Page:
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Publication numberUS6748842 B1
Publication typeGrant
Application numberUS 10/436,604
Publication dateJun 15, 2004
Filing dateMay 9, 2003
Priority dateMay 9, 2003
Fee statusLapsed
Publication number10436604, 436604, US 6748842 B1, US 6748842B1, US-B1-6748842, US6748842 B1, US6748842B1
InventorsRaafat H. Guirguis
Original AssigneeThe United States Of America As Represented By The Secretary Of The Navy
Export CitationBiBTeX, EndNote, RefMan
External Links: USPTO, USPTO Assignment, Espacenet
Darts containing explosives for defeating buried mines
US 6748842 B1
Abstract
The invention, as embodied herein, comprises a kinetic energy driven projectile for defeating unexploded ordnance or buried land mines. This projectile has been developed to address the specific problem with similar devices in that the kinetic energy by itself does not sufficiently fracture the explosive material within a mine in order to fully defeat the mine.
This invention adds a small amount of insensitive high explosive material but that is cap sensitive to one tip of the projectile, along with a novel initiation mechanism, so that the detonation of the high explosive material can more fully fracture the explosive material within a mine. This allows a neutralization agent to completely react with all of the explosive material within the mine, thereby consuming the entire fill.
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Claims(9)
What is claimed is:
1. A projectile for defeating a mine having a casing surrounding explosive material, comprising:
an elongated body;
a neutralizing agent at a first end;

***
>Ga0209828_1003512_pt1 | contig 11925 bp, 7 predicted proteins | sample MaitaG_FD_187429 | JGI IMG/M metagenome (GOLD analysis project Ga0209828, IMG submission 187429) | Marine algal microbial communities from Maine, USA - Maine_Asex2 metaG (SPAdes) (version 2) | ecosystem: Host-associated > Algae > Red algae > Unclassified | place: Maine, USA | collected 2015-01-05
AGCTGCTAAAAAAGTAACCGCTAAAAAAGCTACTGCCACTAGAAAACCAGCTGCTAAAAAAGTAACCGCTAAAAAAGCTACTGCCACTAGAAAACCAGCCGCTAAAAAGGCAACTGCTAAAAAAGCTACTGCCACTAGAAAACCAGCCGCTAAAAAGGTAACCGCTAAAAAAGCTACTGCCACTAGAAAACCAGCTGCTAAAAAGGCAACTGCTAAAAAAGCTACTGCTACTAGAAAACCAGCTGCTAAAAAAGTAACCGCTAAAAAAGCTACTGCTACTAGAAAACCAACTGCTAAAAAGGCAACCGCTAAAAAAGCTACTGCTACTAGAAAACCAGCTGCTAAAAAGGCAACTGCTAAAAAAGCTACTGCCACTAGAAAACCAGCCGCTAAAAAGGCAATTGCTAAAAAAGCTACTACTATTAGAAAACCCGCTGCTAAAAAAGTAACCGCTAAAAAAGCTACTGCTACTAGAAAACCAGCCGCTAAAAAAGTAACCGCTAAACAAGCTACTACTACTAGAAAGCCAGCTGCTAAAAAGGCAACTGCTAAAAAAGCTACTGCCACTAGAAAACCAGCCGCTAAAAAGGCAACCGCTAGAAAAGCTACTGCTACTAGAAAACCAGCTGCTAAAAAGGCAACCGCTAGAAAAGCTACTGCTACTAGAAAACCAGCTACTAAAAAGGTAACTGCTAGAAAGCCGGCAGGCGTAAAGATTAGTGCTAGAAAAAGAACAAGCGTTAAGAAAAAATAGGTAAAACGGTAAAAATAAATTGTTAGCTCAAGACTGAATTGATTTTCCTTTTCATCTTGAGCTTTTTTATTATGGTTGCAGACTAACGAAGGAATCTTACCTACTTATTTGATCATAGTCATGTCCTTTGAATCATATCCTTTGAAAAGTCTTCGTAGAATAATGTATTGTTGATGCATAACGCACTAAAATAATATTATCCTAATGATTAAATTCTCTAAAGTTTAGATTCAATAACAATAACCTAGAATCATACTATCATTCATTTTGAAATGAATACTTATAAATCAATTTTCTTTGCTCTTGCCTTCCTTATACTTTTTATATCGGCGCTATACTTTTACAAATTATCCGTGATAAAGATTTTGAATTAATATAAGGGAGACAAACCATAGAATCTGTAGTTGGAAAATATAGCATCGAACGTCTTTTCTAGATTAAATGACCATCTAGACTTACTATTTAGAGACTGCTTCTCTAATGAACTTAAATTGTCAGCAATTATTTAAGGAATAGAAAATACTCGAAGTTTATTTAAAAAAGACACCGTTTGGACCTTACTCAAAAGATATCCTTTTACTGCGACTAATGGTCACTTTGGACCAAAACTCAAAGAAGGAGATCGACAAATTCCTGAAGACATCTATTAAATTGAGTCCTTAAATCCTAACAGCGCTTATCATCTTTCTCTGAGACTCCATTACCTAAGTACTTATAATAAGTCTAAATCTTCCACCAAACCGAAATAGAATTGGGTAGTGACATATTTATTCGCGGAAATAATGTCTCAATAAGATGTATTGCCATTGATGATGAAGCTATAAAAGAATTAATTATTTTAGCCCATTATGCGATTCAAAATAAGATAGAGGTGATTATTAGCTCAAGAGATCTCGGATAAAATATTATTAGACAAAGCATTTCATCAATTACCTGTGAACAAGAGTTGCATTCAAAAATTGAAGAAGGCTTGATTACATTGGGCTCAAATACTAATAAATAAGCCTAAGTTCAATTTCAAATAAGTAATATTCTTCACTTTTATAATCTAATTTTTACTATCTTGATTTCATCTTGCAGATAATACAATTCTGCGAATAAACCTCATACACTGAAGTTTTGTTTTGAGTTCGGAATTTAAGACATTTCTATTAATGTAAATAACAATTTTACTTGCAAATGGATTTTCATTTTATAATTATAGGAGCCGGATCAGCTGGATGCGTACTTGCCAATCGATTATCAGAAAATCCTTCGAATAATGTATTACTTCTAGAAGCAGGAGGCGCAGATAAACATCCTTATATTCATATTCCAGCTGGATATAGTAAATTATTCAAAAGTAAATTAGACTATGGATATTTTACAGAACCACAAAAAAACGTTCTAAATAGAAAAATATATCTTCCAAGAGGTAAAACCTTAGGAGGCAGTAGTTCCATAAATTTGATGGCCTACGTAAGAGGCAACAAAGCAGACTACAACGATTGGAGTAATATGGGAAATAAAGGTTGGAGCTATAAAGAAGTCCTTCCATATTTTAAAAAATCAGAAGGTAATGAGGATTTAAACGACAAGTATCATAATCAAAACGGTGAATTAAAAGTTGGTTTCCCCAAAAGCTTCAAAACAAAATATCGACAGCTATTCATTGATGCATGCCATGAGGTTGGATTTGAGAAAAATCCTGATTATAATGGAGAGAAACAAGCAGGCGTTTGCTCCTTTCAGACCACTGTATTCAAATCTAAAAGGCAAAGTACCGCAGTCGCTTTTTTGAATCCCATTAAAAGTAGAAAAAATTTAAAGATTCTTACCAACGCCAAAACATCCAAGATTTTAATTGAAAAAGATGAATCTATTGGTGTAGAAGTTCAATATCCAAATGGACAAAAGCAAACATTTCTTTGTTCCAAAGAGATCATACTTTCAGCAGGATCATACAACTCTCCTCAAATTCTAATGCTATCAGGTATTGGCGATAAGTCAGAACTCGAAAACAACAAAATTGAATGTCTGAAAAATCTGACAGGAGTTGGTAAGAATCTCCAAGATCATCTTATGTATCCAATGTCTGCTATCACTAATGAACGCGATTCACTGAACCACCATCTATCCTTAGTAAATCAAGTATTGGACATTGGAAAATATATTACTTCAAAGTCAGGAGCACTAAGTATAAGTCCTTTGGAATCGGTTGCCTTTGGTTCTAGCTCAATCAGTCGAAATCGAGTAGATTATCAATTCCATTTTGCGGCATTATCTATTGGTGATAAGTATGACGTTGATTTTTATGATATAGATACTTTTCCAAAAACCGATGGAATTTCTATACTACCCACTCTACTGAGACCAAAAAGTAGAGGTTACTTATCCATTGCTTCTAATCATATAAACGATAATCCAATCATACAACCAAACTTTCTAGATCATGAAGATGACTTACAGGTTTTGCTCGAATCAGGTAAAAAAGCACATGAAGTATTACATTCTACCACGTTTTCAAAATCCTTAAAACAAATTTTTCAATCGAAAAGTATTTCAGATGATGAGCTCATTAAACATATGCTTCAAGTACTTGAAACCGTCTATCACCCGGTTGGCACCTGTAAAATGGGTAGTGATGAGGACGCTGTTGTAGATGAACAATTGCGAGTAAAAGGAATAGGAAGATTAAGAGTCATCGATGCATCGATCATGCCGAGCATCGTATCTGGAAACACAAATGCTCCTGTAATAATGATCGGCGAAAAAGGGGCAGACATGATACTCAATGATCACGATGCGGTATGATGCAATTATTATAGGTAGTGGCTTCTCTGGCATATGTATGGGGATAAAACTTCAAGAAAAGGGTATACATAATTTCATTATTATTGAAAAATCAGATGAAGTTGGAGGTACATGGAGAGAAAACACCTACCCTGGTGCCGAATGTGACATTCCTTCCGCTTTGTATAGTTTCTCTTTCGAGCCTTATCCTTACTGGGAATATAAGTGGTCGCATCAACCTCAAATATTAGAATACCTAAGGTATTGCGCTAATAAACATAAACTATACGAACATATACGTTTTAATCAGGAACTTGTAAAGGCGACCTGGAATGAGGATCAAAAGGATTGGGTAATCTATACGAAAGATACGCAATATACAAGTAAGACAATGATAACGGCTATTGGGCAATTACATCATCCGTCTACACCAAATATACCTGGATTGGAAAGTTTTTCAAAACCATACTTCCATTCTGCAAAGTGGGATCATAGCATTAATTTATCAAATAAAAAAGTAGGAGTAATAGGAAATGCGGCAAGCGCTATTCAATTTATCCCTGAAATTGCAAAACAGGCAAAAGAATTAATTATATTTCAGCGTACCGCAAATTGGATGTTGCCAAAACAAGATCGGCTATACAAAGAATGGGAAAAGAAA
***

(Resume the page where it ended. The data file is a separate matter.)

a second explosive material at a second end;
a detonator proximate to the second explosive material; and,
a backstop proximate to the detonator wherein the projectile penetrates through the casing and into the explosive material, deceleration causes the second explosive material to push into the detonator and the detonator to push against the backstop, activating the detonator, initiating the second explosive material, fracturing the explosive material without initiating the explosive material.
2. The projectile of claim 1, wherein the second explosive material comprises 77 percent HMX and 23 percent HTPB binder.
3. The projectile of claim 1, wherein the second explosive material comprises a weight ranging from about 1.5 grams to about 2 grams.
4. The projectile of claim 1, wherein the explosive material neutralizing agent is selected from the group of a surface contact chemical or a pyrotechnic mix material that will burn and consume the explosive material.
5. The projectile of claim 1, wherein the backstop comprises at least one tab protruding from an interior surface of the elongated body.
6. The projectile of claim 1, further comprising a location sensing means protruding from an outer surface of the elongated body.